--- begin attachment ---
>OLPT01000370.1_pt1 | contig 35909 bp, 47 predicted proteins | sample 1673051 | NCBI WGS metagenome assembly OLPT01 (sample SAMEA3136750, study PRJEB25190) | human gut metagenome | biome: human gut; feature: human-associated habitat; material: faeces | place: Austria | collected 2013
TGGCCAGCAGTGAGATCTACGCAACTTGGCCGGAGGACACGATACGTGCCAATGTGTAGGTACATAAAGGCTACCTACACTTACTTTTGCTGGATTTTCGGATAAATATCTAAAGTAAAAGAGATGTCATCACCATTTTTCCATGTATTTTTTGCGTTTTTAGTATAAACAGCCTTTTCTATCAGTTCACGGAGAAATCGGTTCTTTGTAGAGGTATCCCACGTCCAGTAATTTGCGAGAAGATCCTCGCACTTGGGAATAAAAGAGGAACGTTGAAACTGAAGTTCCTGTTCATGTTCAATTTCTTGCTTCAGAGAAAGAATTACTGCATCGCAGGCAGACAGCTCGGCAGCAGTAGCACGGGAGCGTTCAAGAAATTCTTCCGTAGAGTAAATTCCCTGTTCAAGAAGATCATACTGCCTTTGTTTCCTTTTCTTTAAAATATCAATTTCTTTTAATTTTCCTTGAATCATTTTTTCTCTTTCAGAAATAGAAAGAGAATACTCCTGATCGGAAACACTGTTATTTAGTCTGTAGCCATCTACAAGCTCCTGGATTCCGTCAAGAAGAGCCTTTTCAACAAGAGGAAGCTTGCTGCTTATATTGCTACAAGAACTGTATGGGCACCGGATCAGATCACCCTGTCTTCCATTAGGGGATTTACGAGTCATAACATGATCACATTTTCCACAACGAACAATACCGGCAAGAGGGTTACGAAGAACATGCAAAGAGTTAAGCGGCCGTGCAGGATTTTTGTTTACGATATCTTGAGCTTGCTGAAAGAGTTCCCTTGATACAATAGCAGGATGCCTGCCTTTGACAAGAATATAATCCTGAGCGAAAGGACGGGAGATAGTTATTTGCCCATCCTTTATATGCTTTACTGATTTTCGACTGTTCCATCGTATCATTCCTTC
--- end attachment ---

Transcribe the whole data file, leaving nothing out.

>OLPT01000370.1_pt1 | contig 35909 bp, 47 predicted proteins | sample 1673051 | NCBI WGS metagenome assembly OLPT01 (sample SAMEA3136750, study PRJEB25190) | human gut metagenome | biome: human gut; feature: human-associated habitat; material: faeces | place: Austria | collected 2013
TGGCCAGCAGTGAGATCTACGCAACTTGGCCGGAGGACACGATACGTGCCAATGTGTAGGTACATAAAGGCTACCTACACTTACTTTTGCTGGATTTTCGGATAAATATCTAAAGTAAAAGAGATGTCATCACCATTTTTCCATGTATTTTTTGCGTTTTTAGTATAAACAGCCTTTTCTATCAGTTCACGGAGAAATCGGTTCTTTGTAGAGGTATCCCACGTCCAGTAATTTGCGAGAAGATCCTCGCACTTGGGAATAAAAGAGGAACGTTGAAACTGAAGTTCCTGTTCATGTTCAATTTCTTGCTTCAGAGAAAGAATTACTGCATCGCAGGCAGACAGCTCGGCAGCAGTAGCACGGGAGCGTTCAAGAAATTCTTCCGTAGAGTAAATTCCCTGTTCAAGAAGATCATACTGCCTTTGTTTCCTTTTCTTTAAAATATCAATTTCTTTTAATTTTCCTTGAATCATTTTTTCTCTTTCAGAAATAGAAAGAGAATACTCCTGATCGGAAACACTGTTATTTAGTCTGTAGCCATCTACAAGCTCCTGGATTCCGTCAAGAAGAGCCTTTTCAACAAGAGGAAGCTTGCTGCTTATATTGCTACAAGAACTGTATGGGCACCGGATCAGATCACCCTGTCTTCCATTAGGGGATTTACGAGTCATAACATGATCACATTTTCCACAACGAACAATACCGGCAAGAGGGTTACGAAGAACATGCAAAGAGTTAAGCGGCCGTGCAGGATTTTTGTTTACGATATCTTGAGCTTGCTGAAAGAGTTCCCTTGATACAATAGCAGGATGCCTGCCTTTGACAAGAATATAATCCTGAGCGAAAGGACGGGAGATAGTTATTTGCCCATCCTTTATATGCTTTACTGATTTTCGACTGTTCCATCGTATCATTCCTTC